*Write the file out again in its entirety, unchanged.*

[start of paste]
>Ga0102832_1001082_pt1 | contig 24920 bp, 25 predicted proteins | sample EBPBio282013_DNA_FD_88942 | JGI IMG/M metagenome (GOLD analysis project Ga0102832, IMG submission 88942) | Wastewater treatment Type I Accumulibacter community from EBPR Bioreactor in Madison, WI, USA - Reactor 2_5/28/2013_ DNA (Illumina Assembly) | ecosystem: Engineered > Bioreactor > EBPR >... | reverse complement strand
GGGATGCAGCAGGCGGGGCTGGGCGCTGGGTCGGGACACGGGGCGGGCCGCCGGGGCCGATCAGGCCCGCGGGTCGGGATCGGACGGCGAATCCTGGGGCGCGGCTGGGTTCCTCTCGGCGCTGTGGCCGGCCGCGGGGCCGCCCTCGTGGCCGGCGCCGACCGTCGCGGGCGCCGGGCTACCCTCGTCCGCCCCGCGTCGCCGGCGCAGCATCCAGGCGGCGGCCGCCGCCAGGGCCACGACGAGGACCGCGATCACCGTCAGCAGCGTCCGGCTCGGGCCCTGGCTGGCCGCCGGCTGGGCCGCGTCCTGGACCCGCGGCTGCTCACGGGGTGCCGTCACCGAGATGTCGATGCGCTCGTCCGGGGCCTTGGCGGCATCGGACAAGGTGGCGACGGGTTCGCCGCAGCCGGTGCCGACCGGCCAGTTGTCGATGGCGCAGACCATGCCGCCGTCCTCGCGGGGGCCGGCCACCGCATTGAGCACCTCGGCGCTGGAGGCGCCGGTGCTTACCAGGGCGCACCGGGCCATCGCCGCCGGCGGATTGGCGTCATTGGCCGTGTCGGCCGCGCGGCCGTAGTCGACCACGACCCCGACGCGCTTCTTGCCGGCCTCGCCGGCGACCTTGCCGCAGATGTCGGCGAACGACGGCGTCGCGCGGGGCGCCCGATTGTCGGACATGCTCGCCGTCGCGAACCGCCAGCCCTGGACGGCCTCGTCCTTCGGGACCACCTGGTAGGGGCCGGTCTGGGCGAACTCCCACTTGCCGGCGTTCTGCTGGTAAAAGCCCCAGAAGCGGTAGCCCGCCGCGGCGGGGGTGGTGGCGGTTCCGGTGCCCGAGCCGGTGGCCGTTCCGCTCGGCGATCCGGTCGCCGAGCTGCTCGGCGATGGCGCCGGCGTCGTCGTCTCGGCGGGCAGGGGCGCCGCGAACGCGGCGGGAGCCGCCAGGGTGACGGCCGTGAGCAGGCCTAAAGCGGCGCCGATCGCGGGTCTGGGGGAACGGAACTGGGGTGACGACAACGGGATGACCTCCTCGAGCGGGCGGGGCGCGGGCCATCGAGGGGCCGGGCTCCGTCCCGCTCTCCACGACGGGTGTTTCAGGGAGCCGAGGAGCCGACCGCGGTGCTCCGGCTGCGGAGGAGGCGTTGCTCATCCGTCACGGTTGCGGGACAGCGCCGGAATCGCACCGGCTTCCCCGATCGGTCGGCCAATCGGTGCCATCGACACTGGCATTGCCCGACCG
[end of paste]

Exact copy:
>Ga0102832_1001082_pt1 | contig 24920 bp, 25 predicted proteins | sample EBPBio282013_DNA_FD_88942 | JGI IMG/M metagenome (GOLD analysis project Ga0102832, IMG submission 88942) | Wastewater treatment Type I Accumulibacter community from EBPR Bioreactor in Madison, WI, USA - Reactor 2_5/28/2013_ DNA (Illumina Assembly) | ecosystem: Engineered > Bioreactor > EBPR >... | reverse complement strand
GGGATGCAGCAGGCGGGGCTGGGCGCTGGGTCGGGACACGGGGCGGGCCGCCGGGGCCGATCAGGCCCGCGGGTCGGGATCGGACGGCGAATCCTGGGGCGCGGCTGGGTTCCTCTCGGCGCTGTGGCCGGCCGCGGGGCCGCCCTCGTGGCCGGCGCCGACCGTCGCGGGCGCCGGGCTACCCTCGTCCGCCCCGCGTCGCCGGCGCAGCATCCAGGCGGCGGCCGCCGCCAGGGCCACGACGAGGACCGCGATCACCGTCAGCAGCGTCCGGCTCGGGCCCTGGCTGGCCGCCGGCTGGGCCGCGTCCTGGACCCGCGGCTGCTCACGGGGTGCCGTCACCGAGATGTCGATGCGCTCGTCCGGGGCCTTGGCGGCATCGGACAAGGTGGCGACGGGTTCGCCGCAGCCGGTGCCGACCGGCCAGTTGTCGATGGCGCAGACCATGCCGCCGTCCTCGCGGGGGCCGGCCACCGCATTGAGCACCTCGGCGCTGGAGGCGCCGGTGCTTACCAGGGCGCACCGGGCCATCGCCGCCGGCGGATTGGCGTCATTGGCCGTGTCGGCCGCGCGGCCGTAGTCGACCACGACCCCGACGCGCTTCTTGCCGGCCTCGCCGGCGACCTTGCCGCAGATGTCGGCGAACGACGGCGTCGCGCGGGGCGCCCGATTGTCGGACATGCTCGCCGTCGCGAACCGCCAGCCCTGGACGGCCTCGTCCTTCGGGACCACCTGGTAGGGGCCGGTCTGGGCGAACTCCCACTTGCCGGCGTTCTGCTGGTAAAAGCCCCAGAAGCGGTAGCCCGCCGCGGCGGGGGTGGTGGCGGTTCCGGTGCCCGAGCCGGTGGCCGTTCCGCTCGGCGATCCGGTCGCCGAGCTGCTCGGCGATGGCGCCGGCGTCGTCGTCTCGGCGGGCAGGGGCGCCGCGAACGCGGCGGGAGCCGCCAGGGTGACGGCCGTGAGCAGGCCTAAAGCGGCGCCGATCGCGGGTCTGGGGGAACGGAACTGGGGTGACGACAACGGGATGACCTCCTCGAGCGGGCGGGGCGCGGGCCATCGAGGGGCCGGGCTCCGTCCCGCTCTCCACGACGGGTGTTTCAGGGAGCCGAGGAGCCGACCGCGGTGCTCCGGCTGCGGAGGAGGCGTTGCTCATCCGTCACGGTTGCGGGACAGCGCCGGAATCGCACCGGCTTCCCCGATCGGTCGGCCAATCGGTGCCATCGACACTGGCATTGCCCGACCG